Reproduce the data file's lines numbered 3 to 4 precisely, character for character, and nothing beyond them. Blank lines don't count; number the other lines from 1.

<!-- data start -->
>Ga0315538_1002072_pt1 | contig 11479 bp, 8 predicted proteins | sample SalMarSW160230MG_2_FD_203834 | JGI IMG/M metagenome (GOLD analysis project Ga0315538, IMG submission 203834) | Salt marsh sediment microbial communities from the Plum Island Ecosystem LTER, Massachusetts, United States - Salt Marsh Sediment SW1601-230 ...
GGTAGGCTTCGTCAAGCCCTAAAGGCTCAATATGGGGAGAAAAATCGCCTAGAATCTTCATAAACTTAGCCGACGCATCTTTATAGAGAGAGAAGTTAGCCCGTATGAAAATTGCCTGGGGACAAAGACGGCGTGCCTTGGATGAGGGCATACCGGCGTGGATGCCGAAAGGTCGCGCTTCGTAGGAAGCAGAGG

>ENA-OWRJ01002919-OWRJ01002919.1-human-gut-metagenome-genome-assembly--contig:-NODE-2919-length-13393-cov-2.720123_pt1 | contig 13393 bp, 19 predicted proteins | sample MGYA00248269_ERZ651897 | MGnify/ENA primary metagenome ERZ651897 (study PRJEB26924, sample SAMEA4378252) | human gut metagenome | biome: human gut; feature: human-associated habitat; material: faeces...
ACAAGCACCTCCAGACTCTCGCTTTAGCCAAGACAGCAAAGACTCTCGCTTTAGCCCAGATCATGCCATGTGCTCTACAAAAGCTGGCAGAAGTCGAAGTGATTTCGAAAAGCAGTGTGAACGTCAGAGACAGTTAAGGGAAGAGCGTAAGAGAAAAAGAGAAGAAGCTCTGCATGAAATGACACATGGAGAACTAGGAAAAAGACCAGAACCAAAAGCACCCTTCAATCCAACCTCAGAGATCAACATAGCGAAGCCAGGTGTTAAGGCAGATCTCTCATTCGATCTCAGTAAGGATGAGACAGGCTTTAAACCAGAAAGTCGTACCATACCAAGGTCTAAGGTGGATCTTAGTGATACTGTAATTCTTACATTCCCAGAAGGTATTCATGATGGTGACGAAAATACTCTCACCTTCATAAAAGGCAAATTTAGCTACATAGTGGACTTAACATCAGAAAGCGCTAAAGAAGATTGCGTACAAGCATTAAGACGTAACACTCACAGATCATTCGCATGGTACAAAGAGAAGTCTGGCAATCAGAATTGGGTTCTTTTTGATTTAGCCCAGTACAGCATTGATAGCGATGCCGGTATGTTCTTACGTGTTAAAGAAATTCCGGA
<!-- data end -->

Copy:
>ENA-OWRJ01002919-OWRJ01002919.1-human-gut-metagenome-genome-assembly--contig:-NODE-2919-length-13393-cov-2.720123_pt1 | contig 13393 bp, 19 predicted proteins | sample MGYA00248269_ERZ651897 | MGnify/ENA primary metagenome ERZ651897 (study PRJEB26924, sample SAMEA4378252) | human gut metagenome | biome: human gut; feature: human-associated habitat; material: faeces...
ACAAGCACCTCCAGACTCTCGCTTTAGCCAAGACAGCAAAGACTCTCGCTTTAGCCCAGATCATGCCATGTGCTCTACAAAAGCTGGCAGAAGTCGAAGTGATTTCGAAAAGCAGTGTGAACGTCAGAGACAGTTAAGGGAAGAGCGTAAGAGAAAAAGAGAAGAAGCTCTGCATGAAATGACACATGGAGAACTAGGAAAAAGACCAGAACCAAAAGCACCCTTCAATCCAACCTCAGAGATCAACATAGCGAAGCCAGGTGTTAAGGCAGATCTCTCATTCGATCTCAGTAAGGATGAGACAGGCTTTAAACCAGAAAGTCGTACCATACCAAGGTCTAAGGTGGATCTTAGTGATACTGTAATTCTTACATTCCCAGAAGGTATTCATGATGGTGACGAAAATACTCTCACCTTCATAAAAGGCAAATTTAGCTACATAGTGGACTTAACATCAGAAAGCGCTAAAGAAGATTGCGTACAAGCATTAAGACGTAACACTCACAGATCATTCGCATGGTACAAAGAGAAGTCTGGCAATCAGAATTGGGTTCTTTTTGATTTAGCCCAGTACAGCATTGATAGCGATGCCGGTATGTTCTTACGTGTTAAAGAAATTCCGGA